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The greatest secrets: the West has no people on the ground in Syria to take over the liberated territories; the Russians still seek partnership, Erdogan has bitten more than he can chew, and ISIS is a phantom, after all.
Turkish President Recep Tayyip Erdogan planned to shoot down a Russian warplane engaged in Moscow’s anti-Daesh campaign in Syria six weeks prior to the Su-24 incident, a famous Turkish whistleblower apparently said on Twitter.
Erdogan is worried about the outcome of the upcoming elections and is contemplating bringing down a Russian aircraft, the anonymous Twitter user, who goes by the name of Fuat Avni, posted on October 11. WikiLeaks retweeted an article that mentions Fuat Avni’s exposé, asking, “Did Turkish ‘deep throat’ reveal Russian jet shootdown plan six weeks ago?”
Fuat Avni, who is often sharing accurate insider information exposing Erdogan and his government, is said to have claimed that Erdogan was the one to give order to shoot down the Russian bomber over Syria under the false pretext that the aircraft violated Turkish airspace.
According to information WikiLeaks shared on Twitter, Erdogan had been trying to mobilize his voters prior to snap general elections, which were held on November 1, by dramatically escalating tensions with Russia. Interesting fact: The ruling Justice and Development Party (AKP), which was founded by Erdogan, managed to regain parliamentary majority, which it lost five months earlier.
Erdogan demanded that President Bashar Assad give half of his government posts to the MB (Muslim Brotherhood). Assad refused, and Erdogan unleashed the dogs of war. The jihadis, that is the Islamist fighters of every hue, flocked to Syria through Turkey. Their weapons were delivered via Turkey. Turkey is their preferred transit for looted antiquities and for illegally produced oil.
Following AKP’s victory, Erdogan, who as a president has limited powers, has pushed for a new constitution, which would grant the president significantly more powers. However, the AKP still needs 13 more votes to be able to hold a referendum on this issue.
“The November 1 election ushered in four years of stability and confidence. Let’s make this period a time of reforms, prioritizing a new constitution,” Erdogan said on November 10.
On November 24, a Turkish F-16 shot down a Su-24 bomber involved in Russia’s counterterrorism operation in Syria. Ankara claimed that the aircraft had violated its airspace, although it was shot down over Syrian territory.
Russian defense officials provided evidence that the aircraft had not crossed into Turkey. The pilot, who survived the crash, also confirmed that the alleged violation did not take place. Moreover, the crew, according to the pilot, did not receive any warning prior to the attack.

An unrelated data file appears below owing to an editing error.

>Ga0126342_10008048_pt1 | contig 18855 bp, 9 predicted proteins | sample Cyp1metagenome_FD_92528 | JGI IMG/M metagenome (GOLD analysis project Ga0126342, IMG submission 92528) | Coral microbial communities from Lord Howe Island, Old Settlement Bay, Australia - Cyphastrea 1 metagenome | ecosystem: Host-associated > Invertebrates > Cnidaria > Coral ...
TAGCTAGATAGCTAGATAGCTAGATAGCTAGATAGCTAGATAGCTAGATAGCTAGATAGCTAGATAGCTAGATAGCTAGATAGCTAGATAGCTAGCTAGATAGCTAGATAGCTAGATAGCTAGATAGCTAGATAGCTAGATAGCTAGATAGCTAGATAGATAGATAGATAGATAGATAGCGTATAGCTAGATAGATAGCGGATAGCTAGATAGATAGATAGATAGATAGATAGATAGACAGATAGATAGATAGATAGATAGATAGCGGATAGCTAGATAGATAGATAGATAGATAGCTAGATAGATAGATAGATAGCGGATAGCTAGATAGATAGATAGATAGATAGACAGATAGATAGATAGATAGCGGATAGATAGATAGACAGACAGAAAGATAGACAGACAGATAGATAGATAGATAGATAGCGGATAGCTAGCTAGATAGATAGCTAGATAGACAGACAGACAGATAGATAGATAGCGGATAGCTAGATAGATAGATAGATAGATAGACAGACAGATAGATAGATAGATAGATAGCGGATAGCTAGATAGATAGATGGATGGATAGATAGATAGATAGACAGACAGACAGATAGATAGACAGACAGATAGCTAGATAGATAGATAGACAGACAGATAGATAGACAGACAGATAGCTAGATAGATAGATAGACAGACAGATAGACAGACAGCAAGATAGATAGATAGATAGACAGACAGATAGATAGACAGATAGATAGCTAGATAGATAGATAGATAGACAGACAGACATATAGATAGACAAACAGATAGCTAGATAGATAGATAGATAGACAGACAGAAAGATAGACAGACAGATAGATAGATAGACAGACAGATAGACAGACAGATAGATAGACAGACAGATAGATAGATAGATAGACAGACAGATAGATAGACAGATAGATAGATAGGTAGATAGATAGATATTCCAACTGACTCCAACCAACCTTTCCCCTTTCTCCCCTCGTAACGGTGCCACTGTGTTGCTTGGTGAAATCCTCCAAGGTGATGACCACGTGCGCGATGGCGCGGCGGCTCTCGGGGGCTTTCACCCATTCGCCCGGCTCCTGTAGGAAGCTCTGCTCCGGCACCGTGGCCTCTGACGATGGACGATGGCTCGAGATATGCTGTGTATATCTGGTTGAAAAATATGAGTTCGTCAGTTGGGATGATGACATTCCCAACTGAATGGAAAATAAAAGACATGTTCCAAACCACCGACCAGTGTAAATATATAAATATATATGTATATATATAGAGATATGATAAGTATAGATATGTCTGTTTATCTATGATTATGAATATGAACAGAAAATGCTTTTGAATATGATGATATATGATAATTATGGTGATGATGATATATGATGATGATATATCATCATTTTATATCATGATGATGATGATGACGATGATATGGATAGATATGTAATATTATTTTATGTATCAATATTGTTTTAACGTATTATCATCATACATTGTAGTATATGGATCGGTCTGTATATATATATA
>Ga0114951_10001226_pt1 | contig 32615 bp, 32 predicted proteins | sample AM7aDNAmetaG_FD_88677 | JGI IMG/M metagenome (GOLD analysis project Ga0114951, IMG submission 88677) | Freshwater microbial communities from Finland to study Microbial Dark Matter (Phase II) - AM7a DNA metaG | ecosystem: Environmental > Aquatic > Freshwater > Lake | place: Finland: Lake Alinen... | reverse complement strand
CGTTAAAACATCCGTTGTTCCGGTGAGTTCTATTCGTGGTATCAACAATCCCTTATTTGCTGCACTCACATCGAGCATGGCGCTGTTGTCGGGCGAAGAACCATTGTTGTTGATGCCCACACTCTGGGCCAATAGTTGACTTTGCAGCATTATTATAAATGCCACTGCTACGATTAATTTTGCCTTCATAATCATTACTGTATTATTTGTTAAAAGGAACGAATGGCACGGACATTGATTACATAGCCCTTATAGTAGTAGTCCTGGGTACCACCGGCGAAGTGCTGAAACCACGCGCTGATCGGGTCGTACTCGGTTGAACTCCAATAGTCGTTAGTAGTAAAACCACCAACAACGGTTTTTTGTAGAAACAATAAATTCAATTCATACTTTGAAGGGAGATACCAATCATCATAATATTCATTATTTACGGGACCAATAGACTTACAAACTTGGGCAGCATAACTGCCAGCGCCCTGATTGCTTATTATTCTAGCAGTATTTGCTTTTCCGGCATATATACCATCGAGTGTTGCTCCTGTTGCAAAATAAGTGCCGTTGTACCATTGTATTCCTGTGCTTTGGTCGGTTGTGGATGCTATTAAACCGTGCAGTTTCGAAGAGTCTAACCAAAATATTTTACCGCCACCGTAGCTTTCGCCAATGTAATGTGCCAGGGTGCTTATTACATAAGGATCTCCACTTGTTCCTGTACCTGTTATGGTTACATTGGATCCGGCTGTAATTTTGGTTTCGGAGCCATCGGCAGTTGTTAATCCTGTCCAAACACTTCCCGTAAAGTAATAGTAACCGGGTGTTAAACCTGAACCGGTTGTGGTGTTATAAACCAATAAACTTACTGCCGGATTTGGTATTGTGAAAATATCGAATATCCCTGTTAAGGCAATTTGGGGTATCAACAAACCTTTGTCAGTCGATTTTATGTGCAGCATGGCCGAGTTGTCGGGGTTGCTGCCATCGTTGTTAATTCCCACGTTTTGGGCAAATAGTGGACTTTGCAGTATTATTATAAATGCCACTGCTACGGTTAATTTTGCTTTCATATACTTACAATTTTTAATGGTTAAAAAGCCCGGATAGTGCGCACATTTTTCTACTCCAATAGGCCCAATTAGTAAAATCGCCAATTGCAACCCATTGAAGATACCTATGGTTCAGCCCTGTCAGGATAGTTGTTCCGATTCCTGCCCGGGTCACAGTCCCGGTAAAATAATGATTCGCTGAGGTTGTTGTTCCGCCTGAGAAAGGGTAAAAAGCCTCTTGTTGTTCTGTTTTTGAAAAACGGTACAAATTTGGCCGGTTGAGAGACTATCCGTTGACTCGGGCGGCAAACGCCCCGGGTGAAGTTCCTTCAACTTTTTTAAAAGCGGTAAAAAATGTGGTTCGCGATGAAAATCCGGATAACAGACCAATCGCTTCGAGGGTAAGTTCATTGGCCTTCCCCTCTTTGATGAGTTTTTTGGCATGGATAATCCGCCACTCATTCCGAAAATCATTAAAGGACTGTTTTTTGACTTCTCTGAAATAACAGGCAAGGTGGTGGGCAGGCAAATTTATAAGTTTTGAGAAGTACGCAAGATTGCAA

Russians are enjoying their Syrian adventure. Twenty days after its start, their entry into the Syrian war has paid off and brought some dividends. They displayed their military toys and duly impressed other boys in the sandbox. After a long period of despondency the Russians have now been cheered up, thank you, they feel much better, as a man convalescing after a grave disease. They like the pictures of their pilots in American-style top-military-chic overalls, of their exquisite ultra-modern jets, of the sheer audacity of this campaign so far from home. They like the new publicity of their military operations, unprecedented for this country. Their MoD posts videos and allows them to follow the attacks and the hits in real time.
Putin has been very popular before the war, with 86% support in the ratings, and now his public support has gone through the roof. The best of it, from the Russian point of view, was the daring launch of their 26 brand new Kalibr cruise missiles from a frigate in the Caspian Sea all the way to Syria over the hills and deserts of Iraq and Iran. Though Iraq and Iran had been warned, they did not leak the news to their US partners. The missiles made perfect hits, and military experts say this new class of cruise missiles would allow Russia, if necessary, to take care of the US missile shield installations in neighbouring East European countries. The Russians were pleased as on the day they launched their first Sputnik.